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Montpelier District Heating Plant Cracks Concrete

By Anna Simet | April 19, 2013

With all that’s happened in the U.S. this week, it’s been hard to focus on our industry news. Despite the tragedies in Boston and Texas, however, people still have to go on with their lives, go to work, and business—for the most part—must continue as usual. 

Over in Montpelier, Vt., it has. There this week, a project that Biomass Magazine has been following for several years broke some serious ground. The city of Montpelier began smashing through concrete downtown for the $20 million district heating plant, making way for the mile of new piping that will be layed to connect buildings and deliver hot water to a dozen buildings, water heated from the combustion of wood chips (around 20,000 tons per year). (Note: I originally had posted that it was steam, but it is actually hot water).

The new district energy plant is replacing a state boiler plant that was originally built in the 1940s to burn coal, then converted to oil, then refitted in the 80s to burn woodchips, with a modern system.

It took a long time to get this project going—the idea was first looked at back in 2003, the first full feasibility study done in 2009—and a lot of advocating on the part of city officials who  really believed in the project and its long-term benefits (especially the hundreds of thousands of dollars saved) to the city. There was actually a time that the city council decided to cancel the project, but reversed its decision after receiving an overwhelming amount of negative feedback.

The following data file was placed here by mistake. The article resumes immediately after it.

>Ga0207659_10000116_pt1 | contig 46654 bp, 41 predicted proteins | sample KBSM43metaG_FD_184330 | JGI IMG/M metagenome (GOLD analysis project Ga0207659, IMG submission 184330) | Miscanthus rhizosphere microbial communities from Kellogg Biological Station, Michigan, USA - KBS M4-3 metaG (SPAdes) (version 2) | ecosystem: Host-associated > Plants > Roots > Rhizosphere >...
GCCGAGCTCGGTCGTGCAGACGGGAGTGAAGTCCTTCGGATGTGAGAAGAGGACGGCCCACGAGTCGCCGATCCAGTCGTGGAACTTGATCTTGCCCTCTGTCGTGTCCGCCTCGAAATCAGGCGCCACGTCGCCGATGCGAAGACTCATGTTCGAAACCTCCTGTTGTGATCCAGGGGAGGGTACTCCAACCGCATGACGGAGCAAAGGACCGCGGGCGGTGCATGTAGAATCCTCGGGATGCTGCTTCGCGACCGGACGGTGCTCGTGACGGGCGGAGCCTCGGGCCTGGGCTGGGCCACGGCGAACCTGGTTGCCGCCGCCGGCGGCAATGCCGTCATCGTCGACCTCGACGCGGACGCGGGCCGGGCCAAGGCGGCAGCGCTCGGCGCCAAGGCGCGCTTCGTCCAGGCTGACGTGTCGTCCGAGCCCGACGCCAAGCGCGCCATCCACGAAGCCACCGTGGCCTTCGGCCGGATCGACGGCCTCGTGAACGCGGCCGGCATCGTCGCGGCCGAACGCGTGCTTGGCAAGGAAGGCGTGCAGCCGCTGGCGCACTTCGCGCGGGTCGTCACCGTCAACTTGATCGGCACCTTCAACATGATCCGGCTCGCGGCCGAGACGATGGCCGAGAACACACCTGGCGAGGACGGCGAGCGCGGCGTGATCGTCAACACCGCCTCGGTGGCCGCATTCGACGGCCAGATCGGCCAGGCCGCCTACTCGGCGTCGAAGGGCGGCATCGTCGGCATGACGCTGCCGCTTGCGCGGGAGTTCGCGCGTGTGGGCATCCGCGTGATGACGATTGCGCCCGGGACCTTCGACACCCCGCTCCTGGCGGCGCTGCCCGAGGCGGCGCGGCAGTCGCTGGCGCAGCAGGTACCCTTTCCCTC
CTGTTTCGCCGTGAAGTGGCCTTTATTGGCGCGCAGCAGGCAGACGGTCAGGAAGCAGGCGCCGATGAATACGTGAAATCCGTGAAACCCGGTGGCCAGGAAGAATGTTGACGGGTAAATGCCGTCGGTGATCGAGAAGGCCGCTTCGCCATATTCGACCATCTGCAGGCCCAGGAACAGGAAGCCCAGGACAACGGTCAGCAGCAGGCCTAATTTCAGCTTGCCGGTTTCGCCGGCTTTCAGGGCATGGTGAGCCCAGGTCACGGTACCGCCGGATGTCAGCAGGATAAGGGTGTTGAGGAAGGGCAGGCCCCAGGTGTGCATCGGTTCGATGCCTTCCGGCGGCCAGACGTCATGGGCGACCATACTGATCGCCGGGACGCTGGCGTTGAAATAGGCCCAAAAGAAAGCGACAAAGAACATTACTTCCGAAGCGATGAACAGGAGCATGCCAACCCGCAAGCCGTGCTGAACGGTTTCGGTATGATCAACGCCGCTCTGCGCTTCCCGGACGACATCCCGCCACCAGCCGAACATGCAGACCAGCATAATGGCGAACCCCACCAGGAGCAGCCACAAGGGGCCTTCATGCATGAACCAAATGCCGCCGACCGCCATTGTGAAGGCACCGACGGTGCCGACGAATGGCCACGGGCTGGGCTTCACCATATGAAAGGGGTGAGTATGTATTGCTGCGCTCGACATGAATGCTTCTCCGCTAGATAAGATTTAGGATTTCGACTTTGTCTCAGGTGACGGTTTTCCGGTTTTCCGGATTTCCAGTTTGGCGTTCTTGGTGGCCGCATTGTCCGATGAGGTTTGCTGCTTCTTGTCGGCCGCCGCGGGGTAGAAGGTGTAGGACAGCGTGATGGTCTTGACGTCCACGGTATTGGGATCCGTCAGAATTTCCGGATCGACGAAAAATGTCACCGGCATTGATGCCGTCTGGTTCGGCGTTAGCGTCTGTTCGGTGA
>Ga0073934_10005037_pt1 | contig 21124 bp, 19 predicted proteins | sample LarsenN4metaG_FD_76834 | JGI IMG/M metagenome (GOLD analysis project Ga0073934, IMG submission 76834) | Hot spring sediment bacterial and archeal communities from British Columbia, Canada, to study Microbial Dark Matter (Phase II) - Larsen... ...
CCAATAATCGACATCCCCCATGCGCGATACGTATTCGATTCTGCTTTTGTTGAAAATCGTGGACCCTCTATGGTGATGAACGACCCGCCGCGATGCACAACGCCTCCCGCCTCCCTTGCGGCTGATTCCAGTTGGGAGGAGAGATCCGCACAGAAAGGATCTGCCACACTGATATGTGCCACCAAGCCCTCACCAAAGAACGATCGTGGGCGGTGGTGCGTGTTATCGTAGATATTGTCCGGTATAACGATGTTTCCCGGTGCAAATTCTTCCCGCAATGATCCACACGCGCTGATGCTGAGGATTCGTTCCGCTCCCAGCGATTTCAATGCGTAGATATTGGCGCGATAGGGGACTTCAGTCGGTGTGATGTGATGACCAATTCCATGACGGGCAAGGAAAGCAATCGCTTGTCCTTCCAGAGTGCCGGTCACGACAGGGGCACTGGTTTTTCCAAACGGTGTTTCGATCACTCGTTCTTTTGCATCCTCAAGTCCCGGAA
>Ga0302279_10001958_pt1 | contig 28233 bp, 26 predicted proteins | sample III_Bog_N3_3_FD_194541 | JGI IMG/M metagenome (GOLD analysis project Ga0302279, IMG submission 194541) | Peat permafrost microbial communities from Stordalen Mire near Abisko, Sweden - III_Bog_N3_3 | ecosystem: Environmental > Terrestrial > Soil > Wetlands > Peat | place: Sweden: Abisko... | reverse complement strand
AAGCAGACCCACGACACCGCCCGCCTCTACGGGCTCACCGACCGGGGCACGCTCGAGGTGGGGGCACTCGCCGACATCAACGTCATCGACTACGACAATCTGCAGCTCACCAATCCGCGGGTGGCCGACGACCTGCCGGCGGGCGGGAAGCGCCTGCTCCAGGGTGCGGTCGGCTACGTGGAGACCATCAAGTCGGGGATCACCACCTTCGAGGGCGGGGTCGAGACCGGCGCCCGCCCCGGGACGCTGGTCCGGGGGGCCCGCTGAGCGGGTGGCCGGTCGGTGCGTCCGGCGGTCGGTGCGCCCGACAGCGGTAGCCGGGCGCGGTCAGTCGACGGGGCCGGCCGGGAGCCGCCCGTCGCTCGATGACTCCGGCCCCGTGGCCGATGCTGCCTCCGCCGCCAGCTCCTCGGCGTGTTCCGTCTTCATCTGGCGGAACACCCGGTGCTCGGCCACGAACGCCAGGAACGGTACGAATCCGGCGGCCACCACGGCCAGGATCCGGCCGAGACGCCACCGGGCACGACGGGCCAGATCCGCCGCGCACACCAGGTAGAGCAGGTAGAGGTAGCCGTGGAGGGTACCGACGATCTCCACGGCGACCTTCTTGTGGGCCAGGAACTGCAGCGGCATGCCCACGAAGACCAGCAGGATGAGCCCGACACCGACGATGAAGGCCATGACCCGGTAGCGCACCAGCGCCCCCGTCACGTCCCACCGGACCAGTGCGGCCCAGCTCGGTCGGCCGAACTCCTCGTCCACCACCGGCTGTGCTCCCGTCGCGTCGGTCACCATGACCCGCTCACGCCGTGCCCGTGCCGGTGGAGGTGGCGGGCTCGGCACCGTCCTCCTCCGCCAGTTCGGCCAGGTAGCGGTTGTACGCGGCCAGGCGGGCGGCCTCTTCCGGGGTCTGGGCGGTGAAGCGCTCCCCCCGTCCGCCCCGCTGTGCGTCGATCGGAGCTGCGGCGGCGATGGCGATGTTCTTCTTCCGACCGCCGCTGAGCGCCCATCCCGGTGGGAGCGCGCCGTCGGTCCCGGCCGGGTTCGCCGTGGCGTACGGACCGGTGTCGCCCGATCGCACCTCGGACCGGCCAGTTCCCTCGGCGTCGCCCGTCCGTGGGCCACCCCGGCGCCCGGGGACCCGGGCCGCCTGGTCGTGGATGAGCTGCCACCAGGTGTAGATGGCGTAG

Just a side note, our friend Ever-GreenEnergy, which also operates District Energy Saint Paul (a tour stop at the International Biomass Conference & Expo a couple of weeks ago), is supporting the core design services for the underground distribution piping.

While it’s likely that driving around in downtown Montpelier is going to be frustrating for the summer, the end result will be well worth it. I feel your pain, being a resident of a state—North Dakota—in which road construction is practically considered a season (the Bakken oil boom has been very stressful on our roads). A small convenience to Montpelier residents: to get the low down on traffic the project is creating at any given time, one can call a special district heat hot line.

I am definitely looking forward to seeing the Montpelier project completed (slated for the end of the summer), and hopefully we’ll be able to showcase the project in an upcoming issue of Biomass Magazine.

 

2 Responses

  1. David Erickson

    2013-04-21

    1

    Wonder why they chose steam instead of hot water? Buildings already set for steam?

  2. Bill

    2013-05-02

    2

    The City's system is hot water. The State's steam plant is the source of the heating energy and includes a heat exchange system for the hot water generation.

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